Update 5 p.m. Monday:
An original Occupy Long Beach member from Belmont Shore -- who goes by the name Sonny because he wants his activism separate from his work as a college professor -- attended the morning demonstrations.
He said Monday afternoon that the protest was largely peaceful but disputed whether protesters were ever on private property; he said several hundred protesters in the rain gathered on the street and a parking lot they believed was a public space. He said protesters had long planned to leave the port location about 9 a.m. to attend an L.A. immigration protest. He also said Occupy Long Beach members have generally agreed that they will best serve the Occupy interests by their presence and do not wish to be arrested unless absolutely necessary.
Huffington Post reported:
Occupy LB and LA protesters gathered early Monday morning at the Port of Long Beach to take part in a West Coast blockade of all ports. After obstructing an intersection, demonstrators eventually backed down in the face of a coalition of law enforcement groups -- but not before two were arrested and dozens of trucks were blocked from their destinations.
Protesters were focused on a pier that led to the SSA Marine, a shipping company that is 51% owned by Goldman Sachs. A video released one week ago explains that the reasons for the Port of Long Beach action include migrant and workers' rights and trade policy.
In a later story from HuffPost:
Two were arrested at the Port of Long Beach, according to Occupy Los Angeles Twitter reports, and one of them includes longtime Los Angeles activist Kwazi Nkrumah. The other is a man from Riverside named Nick, according to NBC L.A.. The group is calling for donations to a bail fund.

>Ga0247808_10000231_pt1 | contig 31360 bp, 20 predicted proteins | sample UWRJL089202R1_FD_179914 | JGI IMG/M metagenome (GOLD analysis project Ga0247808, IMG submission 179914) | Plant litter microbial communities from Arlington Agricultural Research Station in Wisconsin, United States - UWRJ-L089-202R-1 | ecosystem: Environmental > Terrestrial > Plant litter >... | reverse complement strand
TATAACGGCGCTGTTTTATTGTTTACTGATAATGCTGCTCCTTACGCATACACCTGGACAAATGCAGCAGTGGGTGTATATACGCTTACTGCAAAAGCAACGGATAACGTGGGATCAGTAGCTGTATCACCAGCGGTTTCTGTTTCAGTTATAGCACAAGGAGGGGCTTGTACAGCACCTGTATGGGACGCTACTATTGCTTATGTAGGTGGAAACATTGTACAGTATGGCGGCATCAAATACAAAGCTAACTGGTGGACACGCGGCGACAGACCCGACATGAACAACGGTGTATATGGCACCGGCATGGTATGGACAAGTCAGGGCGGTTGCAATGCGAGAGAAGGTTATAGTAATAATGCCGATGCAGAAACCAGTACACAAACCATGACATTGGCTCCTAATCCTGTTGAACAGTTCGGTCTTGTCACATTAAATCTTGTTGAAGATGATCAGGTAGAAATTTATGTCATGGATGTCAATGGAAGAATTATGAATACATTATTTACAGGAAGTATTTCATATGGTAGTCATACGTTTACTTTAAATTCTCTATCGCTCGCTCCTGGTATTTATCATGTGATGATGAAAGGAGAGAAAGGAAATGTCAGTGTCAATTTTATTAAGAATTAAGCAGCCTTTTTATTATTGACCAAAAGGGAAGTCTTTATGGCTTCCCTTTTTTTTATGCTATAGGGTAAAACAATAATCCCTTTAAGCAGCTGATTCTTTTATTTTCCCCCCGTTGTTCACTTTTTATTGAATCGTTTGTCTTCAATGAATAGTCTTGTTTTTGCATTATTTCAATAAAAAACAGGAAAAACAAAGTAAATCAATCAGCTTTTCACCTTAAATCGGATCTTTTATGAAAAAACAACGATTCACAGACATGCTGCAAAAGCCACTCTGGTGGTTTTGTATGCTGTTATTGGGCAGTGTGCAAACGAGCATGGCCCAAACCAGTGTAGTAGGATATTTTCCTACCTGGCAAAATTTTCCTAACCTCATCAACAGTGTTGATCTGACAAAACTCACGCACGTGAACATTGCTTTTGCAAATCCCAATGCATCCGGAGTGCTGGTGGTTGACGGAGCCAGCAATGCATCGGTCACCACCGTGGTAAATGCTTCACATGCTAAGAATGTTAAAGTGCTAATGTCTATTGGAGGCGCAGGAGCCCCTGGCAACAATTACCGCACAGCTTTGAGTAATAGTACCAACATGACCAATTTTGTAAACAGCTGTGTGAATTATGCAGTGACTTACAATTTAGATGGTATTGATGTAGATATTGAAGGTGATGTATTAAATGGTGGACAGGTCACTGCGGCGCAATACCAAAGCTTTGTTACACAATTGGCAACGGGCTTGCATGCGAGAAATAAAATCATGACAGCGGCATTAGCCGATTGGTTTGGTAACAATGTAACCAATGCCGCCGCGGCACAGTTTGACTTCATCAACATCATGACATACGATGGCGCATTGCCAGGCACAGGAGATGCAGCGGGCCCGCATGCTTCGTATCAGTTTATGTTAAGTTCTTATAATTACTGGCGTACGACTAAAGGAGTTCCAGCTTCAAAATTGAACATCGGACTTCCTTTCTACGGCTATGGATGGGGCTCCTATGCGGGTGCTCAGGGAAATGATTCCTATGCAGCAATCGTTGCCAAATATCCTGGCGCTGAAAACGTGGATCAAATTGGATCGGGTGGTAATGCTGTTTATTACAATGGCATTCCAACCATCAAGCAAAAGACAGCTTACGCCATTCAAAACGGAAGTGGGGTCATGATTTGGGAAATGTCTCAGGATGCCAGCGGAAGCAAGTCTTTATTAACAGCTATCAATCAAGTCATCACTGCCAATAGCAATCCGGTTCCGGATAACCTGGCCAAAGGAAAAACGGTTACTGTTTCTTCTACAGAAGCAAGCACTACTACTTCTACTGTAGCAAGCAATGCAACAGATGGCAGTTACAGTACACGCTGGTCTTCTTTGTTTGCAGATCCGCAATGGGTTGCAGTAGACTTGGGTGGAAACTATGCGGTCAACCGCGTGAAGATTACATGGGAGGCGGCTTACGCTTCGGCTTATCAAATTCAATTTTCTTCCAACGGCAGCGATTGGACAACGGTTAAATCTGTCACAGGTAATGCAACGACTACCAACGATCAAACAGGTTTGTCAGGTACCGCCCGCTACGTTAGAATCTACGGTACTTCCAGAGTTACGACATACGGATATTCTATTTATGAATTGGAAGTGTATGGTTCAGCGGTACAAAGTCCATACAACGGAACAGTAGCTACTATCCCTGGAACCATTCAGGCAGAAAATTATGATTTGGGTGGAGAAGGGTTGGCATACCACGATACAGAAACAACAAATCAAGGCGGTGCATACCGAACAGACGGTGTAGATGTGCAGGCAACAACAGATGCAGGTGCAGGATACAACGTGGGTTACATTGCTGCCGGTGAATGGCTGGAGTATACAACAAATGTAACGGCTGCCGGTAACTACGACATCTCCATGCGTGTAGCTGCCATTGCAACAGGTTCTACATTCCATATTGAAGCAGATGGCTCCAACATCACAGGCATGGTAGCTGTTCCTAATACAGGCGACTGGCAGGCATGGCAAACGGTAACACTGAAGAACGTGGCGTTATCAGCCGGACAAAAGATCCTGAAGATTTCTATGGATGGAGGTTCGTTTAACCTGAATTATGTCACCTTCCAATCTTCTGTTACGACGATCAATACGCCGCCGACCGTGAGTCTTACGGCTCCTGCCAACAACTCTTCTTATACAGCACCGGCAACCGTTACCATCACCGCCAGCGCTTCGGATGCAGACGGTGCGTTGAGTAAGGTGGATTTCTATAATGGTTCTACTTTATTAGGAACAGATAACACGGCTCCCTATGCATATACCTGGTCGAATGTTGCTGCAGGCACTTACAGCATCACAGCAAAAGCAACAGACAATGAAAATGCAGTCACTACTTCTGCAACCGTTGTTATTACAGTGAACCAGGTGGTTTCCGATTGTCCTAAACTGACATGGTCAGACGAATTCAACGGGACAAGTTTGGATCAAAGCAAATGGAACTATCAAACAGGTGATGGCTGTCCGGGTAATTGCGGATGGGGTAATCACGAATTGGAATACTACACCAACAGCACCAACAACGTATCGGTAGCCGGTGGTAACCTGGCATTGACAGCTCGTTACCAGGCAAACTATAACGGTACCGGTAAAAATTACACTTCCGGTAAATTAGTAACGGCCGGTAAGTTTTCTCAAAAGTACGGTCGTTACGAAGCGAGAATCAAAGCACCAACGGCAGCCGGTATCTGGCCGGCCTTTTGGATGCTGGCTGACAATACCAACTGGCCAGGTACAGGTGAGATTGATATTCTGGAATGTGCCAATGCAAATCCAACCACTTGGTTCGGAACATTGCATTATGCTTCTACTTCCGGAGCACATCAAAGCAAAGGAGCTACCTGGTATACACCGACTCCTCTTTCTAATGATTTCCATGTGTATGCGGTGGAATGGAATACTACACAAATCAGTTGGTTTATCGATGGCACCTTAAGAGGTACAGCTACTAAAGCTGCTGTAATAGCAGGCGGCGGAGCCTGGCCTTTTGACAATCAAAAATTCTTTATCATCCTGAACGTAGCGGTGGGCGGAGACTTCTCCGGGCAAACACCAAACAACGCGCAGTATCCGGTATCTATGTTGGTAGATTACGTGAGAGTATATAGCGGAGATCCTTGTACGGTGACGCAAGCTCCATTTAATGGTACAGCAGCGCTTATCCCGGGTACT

Today's action was not officially endorsed by the International Longshore and Warehouse Union, notes the Los Angeles Times, but protest organizers were hoping that labor leaders would recognize the picket line.
By the 9 a.m. hour, the blockade seemed to be winding down at the Port of Long Beach, but the action definitely had an impact. Organizer Michael Novick told the Los Angeles Times, "We've already blocked 200 trucks from coming in." Helicopter coverage from KTLA showed a long line of backed up trucks on the street leading into the port.
Long Beach Police Department's press statement:
The demonstration at the port ended with two arrests and two citations issued, after they walked past the designated protest location onto private property and given dispersal orders in English and Spanish repeatedly but did not comply. Officers slowly approached, and most dispersed but two were arrested (Nathaniel Sierdsma, 18-year-old San Bernadino resident and Kwazi Nkrumah, 57-year-old Los Angeles resident).
Most of protesters were cooperative most of the time, but a few anarchists were antagonistic throughout and were seen arming themselves with rocks and pieces of concrete.
"LBPD partnered with numerous law enforcement agencies to prepare for this incident," Long Beach Police Chief Jim McDonnell said in a statement. "The unified response was instrumental in managing this event and we would like to thank those who contributed, including: U.S. Coast Guard, Los Angeles Police Department, Long Beach Harbor Department, Los Angeles Port Police, California Highway Patrol, Long Beach Fire Department, Los Angeles Fire Department, and our federal partners."
From City News Service:
A spokesman for a group of largely Latino truck drivers who ferry containers from the docks said beforehand that those non-union drivers would honor the Occupy protest line. Franklin Serrano told KVEA that the drivers know "we will lose a day's pay'' but the companies affected "will lose millions in profits.'' Occupy organizers said the Long Beach march would also serve to support 26 non-union truck drivers who they said were fired for wearing Teamsters jackets at port terminals, and said SSA Marine was known for being "anti- union.''
No job action was announced for the Port of Los Angeles in San Pedro, but other Occupy marches were planned in San Diego, Port Hueneme in Ventura County, and also in Hawaii and Alaska.